Common Sense Prevails
September 19, 2003 | 10:33 A.M. EST
So why the sudden change of heart amongst NASCAR officials? Well, as noted above, the situation Sunday was hardly unique and there have been other close calls and bad accidents while cars raced to the caution in the past. Drivers have been calling for a rule change for years. The row over Jeff Gordon passing Matt Kenseth at Texas coming to the caution at Texas to keep Kenseth’s Roush teammates a lap down caused some loud debate and even a rare “mea culpa” from the powers that be over their decision to intervene and tell Gordon to get back behind the 17 car. The situation at Sonoma where Robby Gordon passed his teammate Kevin Harvick racing back to the yellow caused internecine squabbling amongst the RCR camps. And then of course there was that near miss at New Hampshire as Casey Mears slid wildly out of control trying to avoid the 88 car.
But my guess the sudden change of heart has more to do with the ascension of Brian France to the post of NASCAR CEO, a move that surprised no one but alarmed many. The rap on the third generation France was that he was out of touch, perhaps badly out of touch, with the competition side of things having spent so many years working on the marketing side of the sport. In his comments Sunday after the news story leaked, France quickly noted that racing back to the yellow was something the sanctioning body was looking at as it was the topic de jour last weekend. It was pretty much a no-brainer from there. France could show he had his finger on the pulse of the competition side of things with a move that would be widely applauded in the garage area, amongst fans and in the media. (Even if the most cynical added, “It’s about damn time.”) By having Mike Helton make the announcement France could show despite rumors to the contrary there’s no rivalry or ill feeling between him and Helton. Everyone is on the same page. Under new management NASCAR is ready to act quickly to protect the “core product” which I believe is the actual racing, not diecast cars.
But as with several announcement Brian France has been involved with, the announcement was long on flash and a bit short on specifics. Even the announcement Nextel would take over title sponsorship of the sport from Winston became a bit of a comedy when the press release from NASCAR and the release from Nextel couldn’t agree on the name of the racing division. (The NASCAR release called it “NASCAR presents the Nextel Cup” while Nextel went with the pithier “Nextel Cup.” Either name is simpler than “Bridgestone Presents the Champ Car World Series Powered By Ford” which is what CART is now officially called.)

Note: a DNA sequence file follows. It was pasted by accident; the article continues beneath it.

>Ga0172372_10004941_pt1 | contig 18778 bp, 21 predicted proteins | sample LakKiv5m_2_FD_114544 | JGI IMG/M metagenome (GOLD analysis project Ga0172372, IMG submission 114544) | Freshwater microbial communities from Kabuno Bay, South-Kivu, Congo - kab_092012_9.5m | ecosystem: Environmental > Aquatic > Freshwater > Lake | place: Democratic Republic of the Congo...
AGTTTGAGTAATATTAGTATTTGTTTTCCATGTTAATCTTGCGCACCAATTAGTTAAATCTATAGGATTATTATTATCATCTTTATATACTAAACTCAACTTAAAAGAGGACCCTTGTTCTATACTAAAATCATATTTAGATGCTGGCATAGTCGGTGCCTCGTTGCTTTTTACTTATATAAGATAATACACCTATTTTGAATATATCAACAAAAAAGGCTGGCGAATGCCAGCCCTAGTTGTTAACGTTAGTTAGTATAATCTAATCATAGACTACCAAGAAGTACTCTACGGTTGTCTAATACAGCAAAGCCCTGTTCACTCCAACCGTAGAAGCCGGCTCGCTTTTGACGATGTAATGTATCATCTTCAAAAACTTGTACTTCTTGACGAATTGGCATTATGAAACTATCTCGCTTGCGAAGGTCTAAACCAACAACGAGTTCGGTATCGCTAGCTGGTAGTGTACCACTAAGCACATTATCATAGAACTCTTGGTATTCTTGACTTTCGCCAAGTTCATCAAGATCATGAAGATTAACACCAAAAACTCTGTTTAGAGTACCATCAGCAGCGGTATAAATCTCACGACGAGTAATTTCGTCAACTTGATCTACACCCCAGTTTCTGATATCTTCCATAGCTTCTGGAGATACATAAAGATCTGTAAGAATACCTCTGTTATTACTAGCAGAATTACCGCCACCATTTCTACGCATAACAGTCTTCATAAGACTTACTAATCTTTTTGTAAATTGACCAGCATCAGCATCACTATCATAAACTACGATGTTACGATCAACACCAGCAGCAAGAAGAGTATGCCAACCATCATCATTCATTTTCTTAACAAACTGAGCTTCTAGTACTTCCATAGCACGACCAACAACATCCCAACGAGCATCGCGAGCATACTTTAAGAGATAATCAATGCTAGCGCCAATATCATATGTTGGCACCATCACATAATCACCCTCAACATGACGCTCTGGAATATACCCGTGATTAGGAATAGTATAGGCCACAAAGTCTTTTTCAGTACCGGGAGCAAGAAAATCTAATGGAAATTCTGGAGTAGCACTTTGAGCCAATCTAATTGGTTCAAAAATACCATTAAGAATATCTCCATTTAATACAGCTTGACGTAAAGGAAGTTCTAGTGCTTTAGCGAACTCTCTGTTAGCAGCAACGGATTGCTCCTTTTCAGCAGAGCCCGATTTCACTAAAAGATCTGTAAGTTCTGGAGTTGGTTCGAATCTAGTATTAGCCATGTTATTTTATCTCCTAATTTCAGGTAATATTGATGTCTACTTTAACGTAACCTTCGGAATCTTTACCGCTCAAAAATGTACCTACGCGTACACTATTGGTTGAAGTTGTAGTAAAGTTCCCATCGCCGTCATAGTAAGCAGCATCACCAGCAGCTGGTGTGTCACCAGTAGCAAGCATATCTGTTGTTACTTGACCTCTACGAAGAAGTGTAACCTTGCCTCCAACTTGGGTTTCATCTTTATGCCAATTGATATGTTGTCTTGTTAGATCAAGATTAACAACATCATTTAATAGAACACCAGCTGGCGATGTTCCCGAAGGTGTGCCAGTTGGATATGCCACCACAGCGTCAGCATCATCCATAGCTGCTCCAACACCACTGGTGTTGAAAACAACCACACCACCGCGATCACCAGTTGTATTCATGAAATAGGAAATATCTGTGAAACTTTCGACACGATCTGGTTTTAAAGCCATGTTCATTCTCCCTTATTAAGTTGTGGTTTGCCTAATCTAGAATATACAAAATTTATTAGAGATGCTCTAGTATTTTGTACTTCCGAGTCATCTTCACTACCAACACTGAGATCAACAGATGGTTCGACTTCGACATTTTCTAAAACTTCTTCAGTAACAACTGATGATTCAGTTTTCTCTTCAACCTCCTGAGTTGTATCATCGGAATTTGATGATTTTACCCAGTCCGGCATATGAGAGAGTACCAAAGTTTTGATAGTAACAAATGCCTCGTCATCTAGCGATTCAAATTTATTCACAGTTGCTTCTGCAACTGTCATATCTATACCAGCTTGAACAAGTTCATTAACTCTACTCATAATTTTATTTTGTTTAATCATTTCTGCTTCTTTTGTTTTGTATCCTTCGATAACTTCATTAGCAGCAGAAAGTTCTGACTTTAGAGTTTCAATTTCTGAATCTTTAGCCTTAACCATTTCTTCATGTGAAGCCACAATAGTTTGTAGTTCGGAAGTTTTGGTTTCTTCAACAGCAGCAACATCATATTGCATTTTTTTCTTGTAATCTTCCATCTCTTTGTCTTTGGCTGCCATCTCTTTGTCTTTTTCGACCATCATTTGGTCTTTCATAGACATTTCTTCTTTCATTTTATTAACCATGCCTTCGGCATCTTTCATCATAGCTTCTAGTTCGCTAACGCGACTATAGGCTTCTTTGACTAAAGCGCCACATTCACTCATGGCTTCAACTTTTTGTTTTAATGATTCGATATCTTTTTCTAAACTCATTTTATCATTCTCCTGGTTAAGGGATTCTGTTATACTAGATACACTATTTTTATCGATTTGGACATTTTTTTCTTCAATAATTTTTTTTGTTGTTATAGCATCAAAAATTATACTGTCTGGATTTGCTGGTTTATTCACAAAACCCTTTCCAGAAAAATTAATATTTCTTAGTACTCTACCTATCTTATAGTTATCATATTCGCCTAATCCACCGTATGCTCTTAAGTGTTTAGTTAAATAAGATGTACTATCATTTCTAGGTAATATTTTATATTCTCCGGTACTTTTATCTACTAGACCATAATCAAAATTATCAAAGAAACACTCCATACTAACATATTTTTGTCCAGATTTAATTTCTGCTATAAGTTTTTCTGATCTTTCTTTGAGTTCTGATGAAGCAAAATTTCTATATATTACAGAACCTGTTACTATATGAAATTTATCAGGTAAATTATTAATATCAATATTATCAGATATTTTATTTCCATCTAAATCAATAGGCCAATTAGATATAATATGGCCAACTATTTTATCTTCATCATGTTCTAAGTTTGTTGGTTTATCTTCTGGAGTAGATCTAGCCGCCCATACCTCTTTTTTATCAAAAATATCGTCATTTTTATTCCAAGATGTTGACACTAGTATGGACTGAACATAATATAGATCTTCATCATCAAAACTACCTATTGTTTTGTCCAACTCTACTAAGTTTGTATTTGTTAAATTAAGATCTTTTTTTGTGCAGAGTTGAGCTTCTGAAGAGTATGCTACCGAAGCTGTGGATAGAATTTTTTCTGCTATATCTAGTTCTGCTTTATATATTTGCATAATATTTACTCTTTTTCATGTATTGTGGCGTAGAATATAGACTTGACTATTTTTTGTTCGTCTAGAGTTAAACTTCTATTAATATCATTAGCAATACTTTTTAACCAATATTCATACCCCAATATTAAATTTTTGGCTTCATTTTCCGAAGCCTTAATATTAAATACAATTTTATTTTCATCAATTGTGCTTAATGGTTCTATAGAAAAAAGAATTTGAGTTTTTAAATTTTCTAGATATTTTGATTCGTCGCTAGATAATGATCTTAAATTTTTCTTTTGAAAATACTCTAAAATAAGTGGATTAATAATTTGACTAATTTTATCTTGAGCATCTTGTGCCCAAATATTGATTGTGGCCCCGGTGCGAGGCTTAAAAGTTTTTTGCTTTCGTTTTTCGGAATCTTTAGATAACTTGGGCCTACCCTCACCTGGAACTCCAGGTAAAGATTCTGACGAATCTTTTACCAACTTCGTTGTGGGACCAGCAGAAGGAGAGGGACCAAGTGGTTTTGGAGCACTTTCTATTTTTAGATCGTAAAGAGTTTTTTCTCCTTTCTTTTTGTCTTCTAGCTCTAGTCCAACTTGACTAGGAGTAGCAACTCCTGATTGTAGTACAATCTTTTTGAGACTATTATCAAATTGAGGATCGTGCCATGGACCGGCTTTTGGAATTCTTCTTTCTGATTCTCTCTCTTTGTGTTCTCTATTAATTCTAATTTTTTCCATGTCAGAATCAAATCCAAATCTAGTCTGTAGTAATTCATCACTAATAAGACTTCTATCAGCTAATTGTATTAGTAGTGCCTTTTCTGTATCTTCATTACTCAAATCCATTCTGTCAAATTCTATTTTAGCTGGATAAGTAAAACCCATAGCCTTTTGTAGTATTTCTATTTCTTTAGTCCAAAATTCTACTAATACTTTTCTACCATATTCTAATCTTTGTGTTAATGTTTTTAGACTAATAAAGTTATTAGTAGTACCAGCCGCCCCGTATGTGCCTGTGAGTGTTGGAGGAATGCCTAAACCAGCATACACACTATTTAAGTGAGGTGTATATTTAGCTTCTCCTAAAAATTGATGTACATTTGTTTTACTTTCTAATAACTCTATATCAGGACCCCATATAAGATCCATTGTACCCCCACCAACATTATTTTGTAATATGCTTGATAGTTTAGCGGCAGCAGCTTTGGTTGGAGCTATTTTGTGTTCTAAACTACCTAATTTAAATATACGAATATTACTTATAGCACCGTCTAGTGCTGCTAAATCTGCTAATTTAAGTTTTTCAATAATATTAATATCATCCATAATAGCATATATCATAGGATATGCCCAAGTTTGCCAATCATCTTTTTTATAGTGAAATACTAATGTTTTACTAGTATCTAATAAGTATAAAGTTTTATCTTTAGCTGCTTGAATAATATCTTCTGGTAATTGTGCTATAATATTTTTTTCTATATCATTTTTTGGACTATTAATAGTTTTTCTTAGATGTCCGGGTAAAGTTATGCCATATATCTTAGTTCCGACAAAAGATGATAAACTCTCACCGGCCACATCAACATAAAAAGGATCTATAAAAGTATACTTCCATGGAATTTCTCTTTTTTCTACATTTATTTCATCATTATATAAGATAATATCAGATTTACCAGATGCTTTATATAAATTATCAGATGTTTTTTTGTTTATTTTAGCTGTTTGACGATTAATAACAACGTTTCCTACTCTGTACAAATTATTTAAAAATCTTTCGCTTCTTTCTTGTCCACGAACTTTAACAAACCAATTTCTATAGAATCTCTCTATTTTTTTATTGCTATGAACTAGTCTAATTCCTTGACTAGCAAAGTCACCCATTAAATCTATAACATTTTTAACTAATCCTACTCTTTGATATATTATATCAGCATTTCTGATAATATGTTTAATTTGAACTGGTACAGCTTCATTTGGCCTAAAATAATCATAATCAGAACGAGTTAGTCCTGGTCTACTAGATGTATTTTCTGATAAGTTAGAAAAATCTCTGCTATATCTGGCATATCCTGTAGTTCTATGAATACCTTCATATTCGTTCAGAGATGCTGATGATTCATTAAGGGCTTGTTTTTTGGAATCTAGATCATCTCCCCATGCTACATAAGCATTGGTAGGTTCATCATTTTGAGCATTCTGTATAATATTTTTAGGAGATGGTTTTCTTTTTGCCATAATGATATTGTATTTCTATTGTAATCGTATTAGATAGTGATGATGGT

The announcement there would be no more racing back to the Cup noted competitors would be told prior to the races what exactly the new rule meant and that the rule might require a little “tweaking” to perfect.
Since “tweaks” are open for discussion, I’ll add my two cents. It would be a shame if a driver in a strong car who happened to have a lengthy pit stop or a flat tire that caused him pit out of sequence lost any chance at all of winning the race. It doesn’t happen often but occasionally circumstance allows a driver who is a lap down to rally back and win the race. That said, even if going a lap down eliminates a driver’s chance to win that is better the current system. Safety must take priority. But other sanctioning bodies have used a rule that the first car a lap down automatically gets his lap back without having to race the leader to get by him roaring towards the yellow flag. By adopting such a rule, the sanctioning body not the driver who is leading awards the driver a lap down his lap back while eliminates team tactics. And the rule also eliminates judgement calls on whether the driver a lap down “was in contact with” the leader.
Even that rule might need a little tweaking to work correctly in Cup. If only one car is going to get a lap back in the event of a quick caution after a restart the lapped cars are going to get up there and have their own little battles interfering with the ability of the lead cars to race amongst themselves. Since Cup fields contain 43 cars it might be wise to allow the first two cars a lap down back on the lead lap if a caution flies.
Whatever is decided and whatever their motivations I applaud NASCAR for adopting this new policy which will save needless tragedy and with any luck at all speed up the response time of rescue crews after a wreck. But as long as we’re going to quickly implement common sense rules, I’ve got a few more pages of suggestions starting with not allowing a race to end under caution except when weather ends the event prematurely. It’s worked in the truck series. It’s worked in other forms of racing. It would help eliminate teams gambling on fuel economy rather than racing for a win. It just makes sense. And it’s about damn time.